Hi folks,

I have a friend who will be teaching a day on social media in a business school. What references should I point my friend to? (Good ideas are about the power of social media, best ways to use it, great case examples). THANKS! Would love all suggestions, seriously!

Here are some I already recommend:





Updated (2-16-09 10pm ET):
I asked for more advice on twitter, and here are some case studies of social media:

I routinely think:

  • What is the next big win?!?!
  • Where can we do new, interesting things?!?!

I think about this for my career coaching clients – “Where can they have the most impact? Where can they move to what they most want?”

I think about this for myself – “What’s the most effective thing for me to do this week to move forward for next week? What can I do tonight that’ll make me better during the hoops game? What can I do to make the most exciting experience ever for this community I’m working with?”

Margaret Greenberg showed me some interesting keys to progress recently. You may remember Margaret from her Margaretisms. You may also have seen her journalistically-marvelous article on Toyota’s positive business practices in today’s Positive Psychology News Daily.

Margaret and I and two colleagues did a radio program together a few weeks back. I had sent out the questions for us to answer as a group. One afternoon, Margaret had a little extra time, and she replied to each question in detail, and sent them back to me. “So what?” you might be saying. “Big deal? She prepared for the program.” Yes – a month in advance!

So what happens in your brain when you complete a step of a project?!

Well, ACTUALLY, that was the subject of my Masters thesis at UPenn in ’06. What happens once you get some movement towards a goal is that the goal moves to your subconscious thought. And then, it actually PROGRESSES within your subconscious thought – as long as you have helped it out and put it there with enough ammunition – with enough detail and information for your brain to be able to mull over that thought. Some of that thinking continues to go on under your conscious level.

A lot of that thinking is called Level D thinking, and often when your consciousness meets some of those thoughts that have culled from the subconscious progress of the thought – often, then you have an intuition about the problem at hand.

So, one of the things that Margaret is doing by allowing herself to prepare for something early is that she sets her subconscious brain to help her think about those thoughts. She also REMOVES STRESS at the last minute. Finally, she allows herself to do projects that are very good, and thus actually get them done rather than seeking perfection. Have you heard the phrase, “The great is the enemy of the very good”?

I was once riding on an Amtrak train a decade ago, and came across an article that was titled or subtitled, “Discipline Gets You Freedom.” And I thought about it then, and still believe it now. It’s what gets me to the finish line – the discipline, the slow and steady.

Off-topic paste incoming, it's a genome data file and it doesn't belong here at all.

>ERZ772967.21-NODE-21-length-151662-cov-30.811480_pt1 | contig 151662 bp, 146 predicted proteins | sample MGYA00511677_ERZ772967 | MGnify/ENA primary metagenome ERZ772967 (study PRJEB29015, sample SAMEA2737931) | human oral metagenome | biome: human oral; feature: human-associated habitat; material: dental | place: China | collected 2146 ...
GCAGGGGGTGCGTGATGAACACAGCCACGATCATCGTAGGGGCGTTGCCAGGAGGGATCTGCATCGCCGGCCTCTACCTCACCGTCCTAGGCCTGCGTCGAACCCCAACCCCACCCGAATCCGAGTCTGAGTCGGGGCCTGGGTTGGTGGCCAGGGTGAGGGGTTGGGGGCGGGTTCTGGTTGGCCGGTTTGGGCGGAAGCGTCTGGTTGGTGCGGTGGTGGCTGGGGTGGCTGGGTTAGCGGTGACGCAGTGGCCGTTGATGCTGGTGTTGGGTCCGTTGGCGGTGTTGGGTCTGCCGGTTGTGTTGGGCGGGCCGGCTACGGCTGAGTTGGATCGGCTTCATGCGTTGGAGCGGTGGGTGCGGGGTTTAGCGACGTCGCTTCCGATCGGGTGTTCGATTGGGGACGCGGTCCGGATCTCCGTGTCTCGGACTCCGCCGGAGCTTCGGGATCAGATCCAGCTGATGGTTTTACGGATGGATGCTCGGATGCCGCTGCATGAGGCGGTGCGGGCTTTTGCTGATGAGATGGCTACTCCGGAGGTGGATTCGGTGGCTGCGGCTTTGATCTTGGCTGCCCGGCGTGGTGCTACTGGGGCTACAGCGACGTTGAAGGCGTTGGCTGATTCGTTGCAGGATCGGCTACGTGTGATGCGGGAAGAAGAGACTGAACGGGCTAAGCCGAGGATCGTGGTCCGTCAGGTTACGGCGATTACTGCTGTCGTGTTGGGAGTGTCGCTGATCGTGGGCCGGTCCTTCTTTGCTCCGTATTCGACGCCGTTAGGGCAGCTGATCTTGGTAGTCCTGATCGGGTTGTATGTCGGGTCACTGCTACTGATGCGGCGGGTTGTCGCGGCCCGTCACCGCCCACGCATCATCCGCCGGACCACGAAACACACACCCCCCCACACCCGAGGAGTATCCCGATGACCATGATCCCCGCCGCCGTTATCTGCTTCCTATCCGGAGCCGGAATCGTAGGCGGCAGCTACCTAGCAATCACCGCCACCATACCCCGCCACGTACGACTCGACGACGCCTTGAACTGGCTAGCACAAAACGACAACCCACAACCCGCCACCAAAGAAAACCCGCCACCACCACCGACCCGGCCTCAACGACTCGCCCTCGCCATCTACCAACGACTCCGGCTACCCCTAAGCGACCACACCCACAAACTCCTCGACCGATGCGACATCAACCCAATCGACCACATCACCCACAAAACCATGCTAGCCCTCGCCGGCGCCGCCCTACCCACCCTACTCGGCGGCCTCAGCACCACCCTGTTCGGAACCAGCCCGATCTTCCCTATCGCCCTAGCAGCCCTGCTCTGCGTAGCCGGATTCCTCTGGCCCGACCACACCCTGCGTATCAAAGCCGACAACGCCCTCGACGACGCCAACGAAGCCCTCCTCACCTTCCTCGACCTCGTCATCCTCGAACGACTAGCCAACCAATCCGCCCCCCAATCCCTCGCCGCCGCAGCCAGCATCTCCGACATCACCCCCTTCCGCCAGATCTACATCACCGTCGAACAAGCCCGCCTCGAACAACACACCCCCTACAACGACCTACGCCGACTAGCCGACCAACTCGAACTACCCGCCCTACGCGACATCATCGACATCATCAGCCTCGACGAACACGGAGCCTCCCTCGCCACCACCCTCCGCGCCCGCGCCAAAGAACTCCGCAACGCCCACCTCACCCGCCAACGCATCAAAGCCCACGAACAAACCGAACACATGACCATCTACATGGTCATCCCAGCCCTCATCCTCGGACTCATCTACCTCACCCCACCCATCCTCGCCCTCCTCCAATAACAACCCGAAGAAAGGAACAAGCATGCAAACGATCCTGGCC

And to me, that means something very practical:
* Doing something for 15 minutes to two hours each day.

That’s it. You may remember it from these posts on how to accomplish anything and on expertise being trainable. Literally, that is the slow and steady. Doing it each day.

So here I am again. :)

Here is a Wired article on how Microsoft tested the game Halo 3 on 600 game players playing over 3000 times. Microsoft watched each interction, and documented each move in each game. Microsoft knows to the square foot where each player died in the game.

Why is this method useful for you if you’re not in the game space?

Because it works.
Because it’s methodical.
Because you can rely on it.
Because you’re constantly improving and questioning.
Because you get to know your customer better.
Because you’ll trust yourself more after you go through this prep.
Because your customers will trust you more after you go through this prep.

Karen Salmansohn, host of the daily radio program “Be Happy, Dammit” has invited me to guest-produce a segment of her program.

We’ll be focusing on HAPPINESS and WORK.

By the end of the program, you’ll know:
* Several new techniques for becoming happier at work
* What the research says about happiness at work
* The ONE main suggestion from each panelist for becoming happier at work

Margaret Greenberg, President of the Greenberg Group – an organizational effectiveness consulting and coaching practice
David J. Pollay, Syndicated columnist with the North Star Writers Group, and is president of TheMomentumProject.com, an international training and consulting organization
Doug Turner, Vice President of HR for the Washington, DC division of Balfour Beatty Construction company

Senia Maymin, Workshops and coaching for positive management and Editor-in-Chief of PositivePsychologyNews.com

All the guests are writers at PositivePsychologyNews.com.

Monday (8-27-07), 8-9am
Sirius radio channel 114 (also called “Lime 114“)
To get a three-day free internet subscription, go here and click on “FREE ONLINE TRIAL” in the upper left area.

*** “At work, I have the opportunity to do what I do best every day?”